What fools! We believed we had democracy! We believed we were free! We believed we had a left-wing government which promotes progressivism and freedom of expression. How foolish!

We approached the village of Vigla and the ski center located there and realized that cars were backed up at a great distance. We had to stop 4 kilometers away from the village and continue on foot, with hundreds of others. As we arrived in Vigla, we saw thousands of people in the ski center and a stage with speakers where the organizers of the rally spoke alongside some Church leaders. This was a waste of time. Many people had sat and were eating souvlaki.

“Did we come here to eat souvlaki” I asked the organizers. They informed me that 5 kilometers further down the riot police were blocking the road towards Prespes! I spoke to the police chief, who confirmed this information to me. I asked him to allow me to go with my car so as to cover the issue as a journalist, but he didn’t allow it. Alongside him was a police deputy who actively obstructed me from performing my job.

That’s when the first phone call came in. In the village of Pisoderi the riot police were beating up people and throwing tear gas canisters! I gathered as many people as I could and we left on foot! A thousand of us walked for over an hour amidst deadly heat, to an unknown place.

When we finally arrived we found another 4-5,000 people there. The first group we encountered were red and covered in chemicals! In Pisoderi, the riot police had taken positions on the sides of the hill and fired chemicals and fake bomblets from above towards the demonstrators below. I took a pair of binoculars and counted more than 40 riot police, who were located even on treetops. Smoke was everywhere.

We walked one kilometer from the center of the village to the outskirts. Others were coming and others were leaving. On the streets were young children laying on the pavement, attempting to recover from the attacks of tear gas.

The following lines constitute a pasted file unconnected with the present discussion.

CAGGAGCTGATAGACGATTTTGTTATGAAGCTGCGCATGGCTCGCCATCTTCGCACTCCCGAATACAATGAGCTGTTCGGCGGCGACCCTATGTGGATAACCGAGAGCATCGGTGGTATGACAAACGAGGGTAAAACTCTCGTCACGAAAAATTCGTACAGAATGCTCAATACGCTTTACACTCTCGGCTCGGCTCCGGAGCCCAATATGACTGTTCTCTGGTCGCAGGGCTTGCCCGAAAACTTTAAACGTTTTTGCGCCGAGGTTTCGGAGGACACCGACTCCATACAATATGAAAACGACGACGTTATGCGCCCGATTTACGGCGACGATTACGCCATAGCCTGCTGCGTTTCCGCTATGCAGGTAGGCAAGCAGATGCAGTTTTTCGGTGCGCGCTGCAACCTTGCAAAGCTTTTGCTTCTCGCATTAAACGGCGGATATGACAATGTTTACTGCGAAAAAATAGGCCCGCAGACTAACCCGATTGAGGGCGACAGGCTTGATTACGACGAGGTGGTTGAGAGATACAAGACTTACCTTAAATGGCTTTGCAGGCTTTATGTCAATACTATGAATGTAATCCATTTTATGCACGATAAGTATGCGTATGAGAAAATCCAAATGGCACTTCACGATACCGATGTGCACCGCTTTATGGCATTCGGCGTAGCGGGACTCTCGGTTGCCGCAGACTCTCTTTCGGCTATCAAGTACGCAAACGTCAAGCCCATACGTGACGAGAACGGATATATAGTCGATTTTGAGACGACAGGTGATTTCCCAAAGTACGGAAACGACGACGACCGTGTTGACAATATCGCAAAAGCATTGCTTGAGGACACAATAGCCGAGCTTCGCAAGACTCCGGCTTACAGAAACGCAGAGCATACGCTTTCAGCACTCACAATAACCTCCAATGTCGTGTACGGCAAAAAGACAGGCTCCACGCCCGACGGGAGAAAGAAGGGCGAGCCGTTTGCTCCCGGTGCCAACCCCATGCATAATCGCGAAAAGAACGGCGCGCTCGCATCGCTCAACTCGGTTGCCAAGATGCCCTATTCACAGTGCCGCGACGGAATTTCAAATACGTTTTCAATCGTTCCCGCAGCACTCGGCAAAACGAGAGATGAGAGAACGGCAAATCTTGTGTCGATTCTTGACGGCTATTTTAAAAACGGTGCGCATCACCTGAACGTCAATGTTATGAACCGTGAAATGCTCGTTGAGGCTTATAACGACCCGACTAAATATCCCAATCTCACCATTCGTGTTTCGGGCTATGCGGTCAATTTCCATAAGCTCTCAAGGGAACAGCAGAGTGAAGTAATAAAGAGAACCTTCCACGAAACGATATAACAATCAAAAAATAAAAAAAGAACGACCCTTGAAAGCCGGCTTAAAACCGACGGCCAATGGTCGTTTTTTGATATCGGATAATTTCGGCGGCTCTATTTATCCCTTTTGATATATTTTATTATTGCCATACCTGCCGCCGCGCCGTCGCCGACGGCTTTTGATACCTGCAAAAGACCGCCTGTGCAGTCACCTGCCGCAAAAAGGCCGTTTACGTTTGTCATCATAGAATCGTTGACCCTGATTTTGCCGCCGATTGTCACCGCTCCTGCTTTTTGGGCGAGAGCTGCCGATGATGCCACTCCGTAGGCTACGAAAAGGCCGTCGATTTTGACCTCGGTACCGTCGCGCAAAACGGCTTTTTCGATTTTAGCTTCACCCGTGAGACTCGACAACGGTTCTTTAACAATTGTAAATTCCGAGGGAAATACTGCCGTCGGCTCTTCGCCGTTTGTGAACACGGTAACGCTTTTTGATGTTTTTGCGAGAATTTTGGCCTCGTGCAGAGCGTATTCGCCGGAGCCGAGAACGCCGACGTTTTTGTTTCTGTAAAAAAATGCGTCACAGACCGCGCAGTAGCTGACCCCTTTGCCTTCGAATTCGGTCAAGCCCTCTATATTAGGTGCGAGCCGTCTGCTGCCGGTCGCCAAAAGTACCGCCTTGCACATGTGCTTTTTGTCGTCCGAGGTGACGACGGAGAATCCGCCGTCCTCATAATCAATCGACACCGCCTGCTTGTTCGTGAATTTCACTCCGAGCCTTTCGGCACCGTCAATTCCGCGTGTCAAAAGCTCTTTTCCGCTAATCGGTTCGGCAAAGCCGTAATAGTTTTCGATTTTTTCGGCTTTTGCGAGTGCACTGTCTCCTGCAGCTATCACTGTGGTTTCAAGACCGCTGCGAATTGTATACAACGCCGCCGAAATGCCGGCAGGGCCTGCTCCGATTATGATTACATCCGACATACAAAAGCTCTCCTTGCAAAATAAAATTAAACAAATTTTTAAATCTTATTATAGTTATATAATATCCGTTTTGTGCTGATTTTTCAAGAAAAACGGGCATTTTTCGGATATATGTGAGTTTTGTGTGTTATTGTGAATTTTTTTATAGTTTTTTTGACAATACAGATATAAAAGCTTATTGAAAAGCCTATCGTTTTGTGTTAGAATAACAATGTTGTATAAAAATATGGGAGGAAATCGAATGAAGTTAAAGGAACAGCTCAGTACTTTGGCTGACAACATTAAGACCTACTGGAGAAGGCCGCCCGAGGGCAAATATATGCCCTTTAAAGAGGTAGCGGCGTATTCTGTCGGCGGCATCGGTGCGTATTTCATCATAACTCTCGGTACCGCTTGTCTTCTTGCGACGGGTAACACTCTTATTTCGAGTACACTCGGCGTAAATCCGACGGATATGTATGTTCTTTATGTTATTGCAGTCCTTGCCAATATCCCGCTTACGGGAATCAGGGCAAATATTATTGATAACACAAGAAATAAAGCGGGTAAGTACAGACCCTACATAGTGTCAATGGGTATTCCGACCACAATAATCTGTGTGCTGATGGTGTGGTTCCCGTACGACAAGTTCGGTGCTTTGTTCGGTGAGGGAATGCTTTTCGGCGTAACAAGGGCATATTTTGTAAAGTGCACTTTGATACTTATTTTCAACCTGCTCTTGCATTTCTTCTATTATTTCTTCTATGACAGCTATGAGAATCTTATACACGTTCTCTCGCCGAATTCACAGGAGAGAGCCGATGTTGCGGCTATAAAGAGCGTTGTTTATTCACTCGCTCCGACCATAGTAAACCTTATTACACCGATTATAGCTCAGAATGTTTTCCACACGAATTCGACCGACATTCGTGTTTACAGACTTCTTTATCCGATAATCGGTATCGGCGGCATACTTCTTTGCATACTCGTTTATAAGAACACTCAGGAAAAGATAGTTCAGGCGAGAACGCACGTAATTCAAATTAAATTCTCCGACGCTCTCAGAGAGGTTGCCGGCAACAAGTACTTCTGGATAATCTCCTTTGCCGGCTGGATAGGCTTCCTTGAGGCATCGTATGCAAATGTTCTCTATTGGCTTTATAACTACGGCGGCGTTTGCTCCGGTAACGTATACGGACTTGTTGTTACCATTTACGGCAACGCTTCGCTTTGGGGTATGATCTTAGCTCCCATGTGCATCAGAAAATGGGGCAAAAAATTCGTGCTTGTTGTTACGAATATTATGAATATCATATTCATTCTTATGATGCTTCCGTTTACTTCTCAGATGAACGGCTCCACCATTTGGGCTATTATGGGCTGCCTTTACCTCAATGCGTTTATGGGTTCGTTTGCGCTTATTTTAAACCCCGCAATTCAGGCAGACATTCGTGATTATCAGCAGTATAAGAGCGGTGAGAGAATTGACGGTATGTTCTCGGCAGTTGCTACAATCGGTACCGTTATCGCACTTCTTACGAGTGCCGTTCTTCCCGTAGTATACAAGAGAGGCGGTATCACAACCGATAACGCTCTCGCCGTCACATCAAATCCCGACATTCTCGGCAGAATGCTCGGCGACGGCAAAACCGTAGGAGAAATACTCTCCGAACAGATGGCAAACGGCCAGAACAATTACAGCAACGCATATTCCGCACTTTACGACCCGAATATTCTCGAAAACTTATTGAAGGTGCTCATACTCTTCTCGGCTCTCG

On the outskirts, there was a major roadblock on the sidewalk and a few vans of riot police on the farming road parallel to the central road, at a height of 20-30 meters, preventing cars from bypassing the police blockade. They did not stop there though. For four hours, the riot police beat people up!

I can attest that the riot police were never provoked by the people. Most of them were exhausted from the walking and were asking the riot police to be allowed through to go to Prespes, another 20 kilometers away. The riot police were never attacked nor were they provoked by the demonstrators!

Instead, from the farmers’ path on the side of the hill, every now and again the riot police threw tear gas on the heads of people. At one point, people dressed with normal civilian clothes who were behind the riot police came forward and threw stones and pieces of wood from on high, to the riot police that were on the road. That occurred first time at 9 am and it has been captured on video and I saw it with my own eyes. By 1 pm, such attacks occurred twice more. Men with civilian clothes behind one set of riot police to attack another bunch of riot police who were lower down! They then hid behind the riot police on the hill! What does the “leftist” Minister of Interior Nikos Toskas have to say about this? What will he say about the videos and photos circulating on social media as to who provoked who?